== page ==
But when he came back, again and always leading with joy, she was pleased with how much happiness he found in their small alcove of flowers.

“Oh, Joy! I’ve brought clay to patch in holes.”
“Oh, Joy! Look at the soft fur I found for lining.”
“Oh, Joy!  Come see this ribbon I found to weave within the branches.”

After a few busy days the nest was complete. “Oh, Joy!” He said softly. “I was lucky to find the best nest maker in the county.”

The cool breezes of May translated into baleful June winds, storms strengthening with competing temperatures. She was content to sit and warm the three tiny blue eggs that also arrived with summer. He was a flurry of activity, always on guard, patching the nest or gathering food, so she could concentrate on the babies. When the weather kept them both at home he would sing softly, “Oh, Joy.  Do you see how wonderfully the leaves keep us dry?” And over the long hours waiting, he would tell her tales of past migrations, high altitude escapades and fellow travelers.  She noted however, that the ‘joy’ was reserved for only when he spoke of their hideaway.

The eggs hatched in July and their combined energy was focused on feeding and teaching.  Following their parents positive example, the little birds learned quickly.  He was a proud father but still honored their habitat as if it were a castle.  When a mean tempered cat failed to break through the bushes obstacles, he sang triumphantly. “Oh, Joy! We could not ask for a better shelter!”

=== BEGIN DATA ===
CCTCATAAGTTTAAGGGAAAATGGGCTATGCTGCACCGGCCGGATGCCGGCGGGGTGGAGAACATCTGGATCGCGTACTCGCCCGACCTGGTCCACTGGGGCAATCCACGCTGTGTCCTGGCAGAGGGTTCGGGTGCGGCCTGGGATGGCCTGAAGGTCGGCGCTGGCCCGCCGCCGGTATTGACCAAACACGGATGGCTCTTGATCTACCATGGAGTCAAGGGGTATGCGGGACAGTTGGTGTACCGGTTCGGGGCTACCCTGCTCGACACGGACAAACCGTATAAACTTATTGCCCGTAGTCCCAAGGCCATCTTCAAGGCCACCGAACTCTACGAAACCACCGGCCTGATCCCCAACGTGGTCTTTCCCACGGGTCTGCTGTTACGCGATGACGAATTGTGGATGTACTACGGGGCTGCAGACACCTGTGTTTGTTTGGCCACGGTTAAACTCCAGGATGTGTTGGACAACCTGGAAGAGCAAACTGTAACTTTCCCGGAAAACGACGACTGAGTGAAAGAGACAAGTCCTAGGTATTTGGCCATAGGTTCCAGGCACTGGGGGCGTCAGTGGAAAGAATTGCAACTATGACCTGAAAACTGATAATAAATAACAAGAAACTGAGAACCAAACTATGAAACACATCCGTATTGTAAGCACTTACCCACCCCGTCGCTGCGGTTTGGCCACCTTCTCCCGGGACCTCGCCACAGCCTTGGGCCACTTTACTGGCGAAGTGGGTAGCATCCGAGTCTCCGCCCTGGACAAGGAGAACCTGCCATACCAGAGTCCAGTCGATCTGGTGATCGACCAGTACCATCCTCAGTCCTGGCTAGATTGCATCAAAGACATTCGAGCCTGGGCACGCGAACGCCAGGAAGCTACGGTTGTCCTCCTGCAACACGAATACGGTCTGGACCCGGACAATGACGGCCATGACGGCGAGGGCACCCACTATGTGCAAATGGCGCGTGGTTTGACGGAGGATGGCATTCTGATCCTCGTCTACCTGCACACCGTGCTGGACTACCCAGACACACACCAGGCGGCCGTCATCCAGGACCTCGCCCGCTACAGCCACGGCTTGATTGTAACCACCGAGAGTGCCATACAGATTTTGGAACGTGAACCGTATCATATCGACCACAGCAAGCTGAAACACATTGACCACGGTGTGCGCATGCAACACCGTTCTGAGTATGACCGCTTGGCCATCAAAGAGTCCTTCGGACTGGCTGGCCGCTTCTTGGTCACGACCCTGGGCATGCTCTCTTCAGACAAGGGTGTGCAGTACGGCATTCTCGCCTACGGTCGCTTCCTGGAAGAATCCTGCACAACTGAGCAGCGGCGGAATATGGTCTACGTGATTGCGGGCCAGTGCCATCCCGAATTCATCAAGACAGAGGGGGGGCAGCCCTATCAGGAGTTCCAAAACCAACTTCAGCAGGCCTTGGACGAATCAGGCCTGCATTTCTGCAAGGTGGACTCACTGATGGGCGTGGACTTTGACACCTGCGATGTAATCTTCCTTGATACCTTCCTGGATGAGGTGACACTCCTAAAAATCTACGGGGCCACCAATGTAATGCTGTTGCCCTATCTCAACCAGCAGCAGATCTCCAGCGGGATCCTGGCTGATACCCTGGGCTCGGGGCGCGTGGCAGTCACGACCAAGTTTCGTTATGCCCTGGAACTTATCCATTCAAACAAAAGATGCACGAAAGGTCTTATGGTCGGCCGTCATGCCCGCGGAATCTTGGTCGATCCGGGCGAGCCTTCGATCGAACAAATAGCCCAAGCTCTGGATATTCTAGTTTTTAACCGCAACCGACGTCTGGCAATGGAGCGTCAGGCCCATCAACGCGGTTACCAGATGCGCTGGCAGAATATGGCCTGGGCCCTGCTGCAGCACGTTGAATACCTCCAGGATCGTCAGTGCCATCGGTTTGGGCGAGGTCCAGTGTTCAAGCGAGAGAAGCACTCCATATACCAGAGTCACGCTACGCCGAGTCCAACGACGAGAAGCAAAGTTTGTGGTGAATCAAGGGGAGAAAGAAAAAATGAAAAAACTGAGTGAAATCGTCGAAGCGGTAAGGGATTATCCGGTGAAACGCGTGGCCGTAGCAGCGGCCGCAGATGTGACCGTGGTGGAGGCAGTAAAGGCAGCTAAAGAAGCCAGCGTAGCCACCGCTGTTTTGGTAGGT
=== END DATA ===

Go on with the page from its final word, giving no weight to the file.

Birds are generally sensible so there was no sadness or loss after the young found their wings, only pride in a life’s work well accomplished. They returned their attention to the outside world and discovered commotion all around the house.  Strangers going in and out of the front door carrying boxes.  There was a busy woman directing the activity.

And every time she walked past their nest and those bright perfumed flowers, she sneezed.

They both set out a warm late summer morning to visit feeders and maybe find some materials to spruce up the nest.  Although outside of the norm, she thought they would return next year and if all was ready, they might have time for two broods.  She worked hard and happily, tuning out the rumble of mowers and machines.  But by mid-afternoon she noticed the other birds and animals were regarding her strangely.